In a campaign carefully orchestrated by the major producers, the message was conveyed that there wouldn’t be enough of the “good stuff” to meet the worldwide demand at midnight on 31st December 1999. The big Champagne houses stopped taking orders, even turning away the airlines upon whom they normally depended on for their bulk sales. In those days I was the wine advisor to SAA, when it was a real airline, making real profits, and at least a little concerned about passenger experience. Management came to me, explained the seriousness of the problem, and asked if I could propose a solution.
As it happened, for most of the second half of the 1990s I had been spending an indecent amount of time “discovering” the independent Champagne producers, many of whom made fabulous fizz and almost all of whom were not anticipating emptying their cellars in time for “the end of the digital world.” I proposed running a Champagne selection process along the lines used to determine the on-board wine listings but limiting the invitations to the top independent growers.
Out of this was born an annual Champagne tasting hosted in France for a few years and to which (from memory) over 60 producers at a time submitted their wines. For two years in a row, a grower in the Grand Cru village of Bouzy finished in the top three of a line-up which included many of the better known privately owned cellars. Obviously I needed to meet him.
Benoit Lahaye (and his wife Valerie) turned out to be wonderful, warm and hospitable fanatics. By 2007, when I visited them in the midst of a water-logged harvest, they had already migrated from organic to bio-dynamic viticulture. In the vineyards on the outskirts of the town, I walked past their neighbours vines, collapsing under the burden of grey rot and discovered that theirs were in rude good health. Benoit – it turned out – was one of the pioneers of this extreme form of chemical-free grape growing, and the same way of life informs his winemaking.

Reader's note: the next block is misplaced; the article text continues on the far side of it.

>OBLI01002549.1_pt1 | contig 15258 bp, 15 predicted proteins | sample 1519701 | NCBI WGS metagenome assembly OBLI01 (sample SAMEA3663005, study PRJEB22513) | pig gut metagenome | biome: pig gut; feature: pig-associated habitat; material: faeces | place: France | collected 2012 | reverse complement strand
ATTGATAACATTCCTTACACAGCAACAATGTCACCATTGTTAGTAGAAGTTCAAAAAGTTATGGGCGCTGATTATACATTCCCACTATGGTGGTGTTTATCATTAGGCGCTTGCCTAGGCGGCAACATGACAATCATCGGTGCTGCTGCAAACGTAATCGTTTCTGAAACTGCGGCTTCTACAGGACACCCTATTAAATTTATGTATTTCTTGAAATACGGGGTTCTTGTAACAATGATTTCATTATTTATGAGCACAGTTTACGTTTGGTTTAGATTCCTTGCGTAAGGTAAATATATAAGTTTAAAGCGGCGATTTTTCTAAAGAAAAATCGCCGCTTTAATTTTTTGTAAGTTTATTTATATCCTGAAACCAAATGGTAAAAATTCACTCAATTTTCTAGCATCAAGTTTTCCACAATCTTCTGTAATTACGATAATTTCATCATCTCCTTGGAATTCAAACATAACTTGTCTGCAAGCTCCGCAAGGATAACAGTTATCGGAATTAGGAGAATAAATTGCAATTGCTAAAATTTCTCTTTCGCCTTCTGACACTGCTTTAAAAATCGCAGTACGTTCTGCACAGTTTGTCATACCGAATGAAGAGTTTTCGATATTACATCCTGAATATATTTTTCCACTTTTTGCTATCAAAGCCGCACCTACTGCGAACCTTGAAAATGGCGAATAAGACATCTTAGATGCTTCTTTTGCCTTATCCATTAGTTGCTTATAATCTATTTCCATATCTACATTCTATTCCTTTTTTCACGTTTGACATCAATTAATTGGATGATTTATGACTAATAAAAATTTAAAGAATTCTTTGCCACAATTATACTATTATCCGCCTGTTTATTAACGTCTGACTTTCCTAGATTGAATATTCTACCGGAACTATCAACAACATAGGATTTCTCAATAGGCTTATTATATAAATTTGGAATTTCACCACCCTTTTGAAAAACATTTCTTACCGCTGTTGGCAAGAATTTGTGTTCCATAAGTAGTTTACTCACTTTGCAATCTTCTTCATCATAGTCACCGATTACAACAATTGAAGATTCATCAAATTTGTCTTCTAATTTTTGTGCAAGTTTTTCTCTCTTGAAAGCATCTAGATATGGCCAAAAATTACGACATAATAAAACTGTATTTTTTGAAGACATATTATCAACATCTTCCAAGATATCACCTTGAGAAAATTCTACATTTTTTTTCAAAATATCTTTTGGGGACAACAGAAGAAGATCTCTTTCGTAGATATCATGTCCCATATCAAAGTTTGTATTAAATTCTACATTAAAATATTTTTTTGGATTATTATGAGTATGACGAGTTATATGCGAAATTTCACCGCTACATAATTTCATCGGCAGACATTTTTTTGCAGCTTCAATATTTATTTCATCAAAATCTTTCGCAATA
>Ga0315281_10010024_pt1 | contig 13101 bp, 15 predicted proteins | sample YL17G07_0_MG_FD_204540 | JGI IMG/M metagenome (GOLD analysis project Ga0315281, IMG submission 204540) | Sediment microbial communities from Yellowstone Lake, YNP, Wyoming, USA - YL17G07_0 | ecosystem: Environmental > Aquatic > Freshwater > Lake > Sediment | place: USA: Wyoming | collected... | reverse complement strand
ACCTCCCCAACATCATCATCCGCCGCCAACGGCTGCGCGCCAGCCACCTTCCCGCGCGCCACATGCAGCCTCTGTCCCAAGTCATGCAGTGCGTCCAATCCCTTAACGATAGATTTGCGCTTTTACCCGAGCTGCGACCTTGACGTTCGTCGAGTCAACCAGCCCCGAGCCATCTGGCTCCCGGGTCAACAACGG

Every one of the Lahaye bubblies is finely crafted, everyone is age-worthy at a level almost incomprehensible to those of us who are accustomed to Champagne being ready-to-drink from the moment of release. However, if I had to single out a single cuvée that both expresses his philosophy and offers something which cannot be purchased from any other producer, large or small, it would be his Jardin des Grosses Pierres. It is made from ancient vines still authorised for Champagne production but hardly found anywhere in the region. The vineyard was planted in 1923 by Benoit’s great grandfather: in addition to varieties we all know – pinot noir, chardonnay, and Pinot Meunier – it has pinot blanc, arbanne, petit meslier and fromenteau. The vintage is completed in a single day, the primary fermentation takes place in wooden barrels, and the final wine is despatched almost three years later as a Brut Nature – no sugar added. It’s a Champagne for the true aficionado, and the total allocation for the SA market is around four dozen.
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Michael Fridjhon: Twitter @michaelfridjhon.